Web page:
The statistics department Moneyball opportunity

Jeff Leek

Moneyball is a book and a movie about Billy Bean.It makes statisticians look awesome and I loved the movie. I loved it so much I’m putting the movie trailer right here:

The basic idea behind Moneyball was that the Oakland Athletics were able to build a very successful baseball team on a tight budget by valuing skills that many other teams undervalued. In baseball those skills were things like on-base percentage and slugging percentage. By correctly valuing these skills and their impact on a teams winning percentage, the A’s were able to build one of the most successful regular season teams on a minimal budget. This graph shows what an outlier they were, from a nice fivethirtyeight analysis.




I think that the data science/data analysis revolution that we have seen over the last decade has created a similar moneyball opportunity for statistics and biostatistics departments. Traditionally in these departments the highest value activities have been publishing a select number of important statistics journals (JASA, JRSS-B, Annals of Statistics, Biometrika, Biometrics and more recently journals like Biostatistics and Annals of Applied Statistics). But there are some hugely valuable ways to contribute to statistics/data science that don’t necessarily end with papers in those journals like:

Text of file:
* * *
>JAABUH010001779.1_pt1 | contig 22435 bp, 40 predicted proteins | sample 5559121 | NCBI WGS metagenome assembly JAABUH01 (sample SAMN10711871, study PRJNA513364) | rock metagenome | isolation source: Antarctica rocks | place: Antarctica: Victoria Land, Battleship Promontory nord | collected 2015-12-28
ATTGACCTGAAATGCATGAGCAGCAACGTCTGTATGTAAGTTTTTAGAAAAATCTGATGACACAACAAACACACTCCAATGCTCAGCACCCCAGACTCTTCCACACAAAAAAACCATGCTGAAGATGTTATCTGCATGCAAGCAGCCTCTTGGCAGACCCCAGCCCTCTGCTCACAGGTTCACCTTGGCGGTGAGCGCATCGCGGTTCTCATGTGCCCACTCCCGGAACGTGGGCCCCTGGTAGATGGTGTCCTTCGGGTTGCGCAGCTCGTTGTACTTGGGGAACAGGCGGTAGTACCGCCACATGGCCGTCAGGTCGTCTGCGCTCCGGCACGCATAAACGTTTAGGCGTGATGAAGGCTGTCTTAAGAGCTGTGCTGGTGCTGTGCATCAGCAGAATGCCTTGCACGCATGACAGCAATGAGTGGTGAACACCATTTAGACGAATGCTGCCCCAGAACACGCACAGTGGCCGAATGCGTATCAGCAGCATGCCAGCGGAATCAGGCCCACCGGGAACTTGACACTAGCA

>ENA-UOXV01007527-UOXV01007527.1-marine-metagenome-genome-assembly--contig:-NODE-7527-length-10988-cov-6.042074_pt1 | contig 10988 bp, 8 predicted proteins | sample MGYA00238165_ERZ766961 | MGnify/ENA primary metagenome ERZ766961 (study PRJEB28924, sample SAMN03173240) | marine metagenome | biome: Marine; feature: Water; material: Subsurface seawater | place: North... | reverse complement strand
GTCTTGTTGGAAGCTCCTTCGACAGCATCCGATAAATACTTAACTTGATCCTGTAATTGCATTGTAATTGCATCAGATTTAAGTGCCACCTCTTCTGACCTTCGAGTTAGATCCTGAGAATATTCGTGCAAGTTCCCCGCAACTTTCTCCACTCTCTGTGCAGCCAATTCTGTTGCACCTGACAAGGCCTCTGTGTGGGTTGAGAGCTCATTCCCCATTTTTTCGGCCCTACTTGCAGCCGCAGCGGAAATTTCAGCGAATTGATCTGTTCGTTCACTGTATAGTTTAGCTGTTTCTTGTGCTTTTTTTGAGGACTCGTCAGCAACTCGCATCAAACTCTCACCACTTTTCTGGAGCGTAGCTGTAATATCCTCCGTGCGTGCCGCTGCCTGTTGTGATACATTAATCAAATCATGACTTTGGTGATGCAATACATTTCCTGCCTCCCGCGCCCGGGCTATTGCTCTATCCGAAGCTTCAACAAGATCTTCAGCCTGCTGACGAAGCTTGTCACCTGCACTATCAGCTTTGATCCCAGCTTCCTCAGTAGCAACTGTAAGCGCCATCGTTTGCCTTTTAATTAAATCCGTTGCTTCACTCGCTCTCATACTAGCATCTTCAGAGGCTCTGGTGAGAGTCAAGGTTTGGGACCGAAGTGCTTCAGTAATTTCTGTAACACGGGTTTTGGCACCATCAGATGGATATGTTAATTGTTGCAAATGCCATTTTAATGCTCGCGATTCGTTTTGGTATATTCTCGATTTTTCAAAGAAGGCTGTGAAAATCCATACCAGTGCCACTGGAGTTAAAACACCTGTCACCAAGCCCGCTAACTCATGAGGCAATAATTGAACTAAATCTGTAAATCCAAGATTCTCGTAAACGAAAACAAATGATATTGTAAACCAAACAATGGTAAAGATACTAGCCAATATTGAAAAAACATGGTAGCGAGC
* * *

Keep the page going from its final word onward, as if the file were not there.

1. Creating good, well-documented, and widely used software
  2. Being primarily an excellent collaborator who brings in grant money and is a major contributor to science through statistics
  3. Publishing in top scientific journals rather than statistics journals
  4. Being a good scientific communicator who can attract talent
  5. Being a statistics educator who can build programs

Another thing that is undervalued is not having a Ph.D. in statistics or biostatistics. The fact that these skills are undervalued right now means that up and coming departments could identify and recruit talented people that might be missed by other departments and have a huge impact on the world. One tricky thing is that the rankings of department are based on the votes of people from other departments who may or may not value these same skills. Another tricky thing is that many industry data science positions put incredibly high value on these skills and so you might end up competing with them for people - a competition that will definitely drive up the market value of these data scientist/statisticians. But for the folks that want to stay in academia, now is a prime opportunity.